Future impacts of global warming and reforestation on drought patterns over West Africa

Original Paper

Abstract

This study investigates how a large-scale reforestation in Savanna (8–12°N, 20°W–20°E) could affect drought patterns over West Africa in the future (2031–2060) under the RCP4.5 scenario. Simulations from two regional climate models (RegCM4 and WRF) were analyzed for the study. The study first evaluated the performance of both RCMs in simulating the present-day climate and then applied the models to investigate the future impacts of global warming and reforestation on the drought patterns. The simulated and observed droughts were characterized with the Standardized Precipitation and Evapotranspiration Index (SPEI), and the drought patterns were classified using a Self-organizing Map (SOM) technique. The models capture essential features in the seasonal rainfall and temperature fields (including the Saharan Heat Low), but struggle to reproduce the onset and retreat of the West African Monsoon as observed. Both RCMs project a warmer climate (about 1–2 °C) over West Africa in the future. They do not reach a consensus on future change in rainfall, but they agree on a future increase in frequency of severe droughts (by about 2 to 9 events per decade) over the region. They show that reforestation over the Savanna could reduce the future warming by 0.1 to 0.8 °C and increase the precipitation by 0.8 to 1.2 mm per day. However, the impact of reforestation on the frequency of severe droughts is twofold. While reforestation decreases the droughts frequency (by about 1–2 events per decade) over the Savanna and Guinea coast, it increases droughts frequency (by 1 event per decade) over the Sahel, especially in July to September. The results of this study have application in using reforestation to mitigate impacts of climate change in West Africa.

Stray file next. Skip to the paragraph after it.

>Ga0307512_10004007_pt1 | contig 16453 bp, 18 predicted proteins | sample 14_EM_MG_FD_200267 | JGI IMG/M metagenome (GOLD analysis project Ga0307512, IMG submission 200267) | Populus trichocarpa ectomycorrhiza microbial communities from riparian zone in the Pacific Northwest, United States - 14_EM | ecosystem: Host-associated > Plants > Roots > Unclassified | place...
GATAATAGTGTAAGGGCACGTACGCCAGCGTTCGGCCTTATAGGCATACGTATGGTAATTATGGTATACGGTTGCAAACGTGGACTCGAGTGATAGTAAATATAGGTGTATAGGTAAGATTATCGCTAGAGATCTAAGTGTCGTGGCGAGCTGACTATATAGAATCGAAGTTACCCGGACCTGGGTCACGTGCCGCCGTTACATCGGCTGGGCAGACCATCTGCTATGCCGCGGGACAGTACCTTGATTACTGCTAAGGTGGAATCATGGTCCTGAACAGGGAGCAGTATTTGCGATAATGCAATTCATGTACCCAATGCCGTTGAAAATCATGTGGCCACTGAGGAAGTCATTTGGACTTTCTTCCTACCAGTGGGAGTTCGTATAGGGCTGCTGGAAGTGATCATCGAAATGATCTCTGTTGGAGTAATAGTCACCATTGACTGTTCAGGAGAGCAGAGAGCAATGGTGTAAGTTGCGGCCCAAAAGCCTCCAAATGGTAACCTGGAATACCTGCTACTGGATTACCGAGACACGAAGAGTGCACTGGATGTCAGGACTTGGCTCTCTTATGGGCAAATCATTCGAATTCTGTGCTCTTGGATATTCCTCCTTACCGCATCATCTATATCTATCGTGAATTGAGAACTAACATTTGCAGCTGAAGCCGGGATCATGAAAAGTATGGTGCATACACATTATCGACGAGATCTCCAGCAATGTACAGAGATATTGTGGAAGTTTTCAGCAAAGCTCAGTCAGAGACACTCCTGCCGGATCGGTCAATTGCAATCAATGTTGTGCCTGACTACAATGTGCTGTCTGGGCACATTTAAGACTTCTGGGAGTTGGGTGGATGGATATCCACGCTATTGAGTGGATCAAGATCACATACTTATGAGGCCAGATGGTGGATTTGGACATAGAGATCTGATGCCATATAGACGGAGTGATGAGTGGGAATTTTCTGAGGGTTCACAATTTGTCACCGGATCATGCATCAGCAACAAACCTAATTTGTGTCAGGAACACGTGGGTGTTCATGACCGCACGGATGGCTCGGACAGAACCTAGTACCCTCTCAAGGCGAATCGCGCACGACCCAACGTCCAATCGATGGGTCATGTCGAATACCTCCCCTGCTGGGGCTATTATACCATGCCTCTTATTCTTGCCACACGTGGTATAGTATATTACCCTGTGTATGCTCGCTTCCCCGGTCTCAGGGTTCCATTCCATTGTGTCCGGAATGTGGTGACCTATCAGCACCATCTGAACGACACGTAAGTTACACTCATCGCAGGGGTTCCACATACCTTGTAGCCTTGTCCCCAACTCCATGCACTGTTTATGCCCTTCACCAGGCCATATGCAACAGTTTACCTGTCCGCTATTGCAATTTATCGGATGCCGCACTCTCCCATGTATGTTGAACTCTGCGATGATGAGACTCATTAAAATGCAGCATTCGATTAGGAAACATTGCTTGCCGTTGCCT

Keywords

West African monsoon Droughts SPEI Reforestation Self-organizing maps WRF RegCM 

Supplementary material

704_2017_2209_MOESM1_ESM.docx (80 kb)
ESM 1(DOCX 79 kb)

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Copyright information

© Springer-Verlag GmbH Austria 2017

Authors and Affiliations

  1. 1.Climate Systems Analysis Group, Department of Environmental and Geographical ScienceUniversity of Cape TownCape TownSouth Africa
  2. 2.West African Science Service Center on Climate Change and Adapted Land UseFederal University of TechnologyAkureNigeria
  3. 3.Agence Nationale de la Météorologie (ANAM)OuagadougouBurkina Faso

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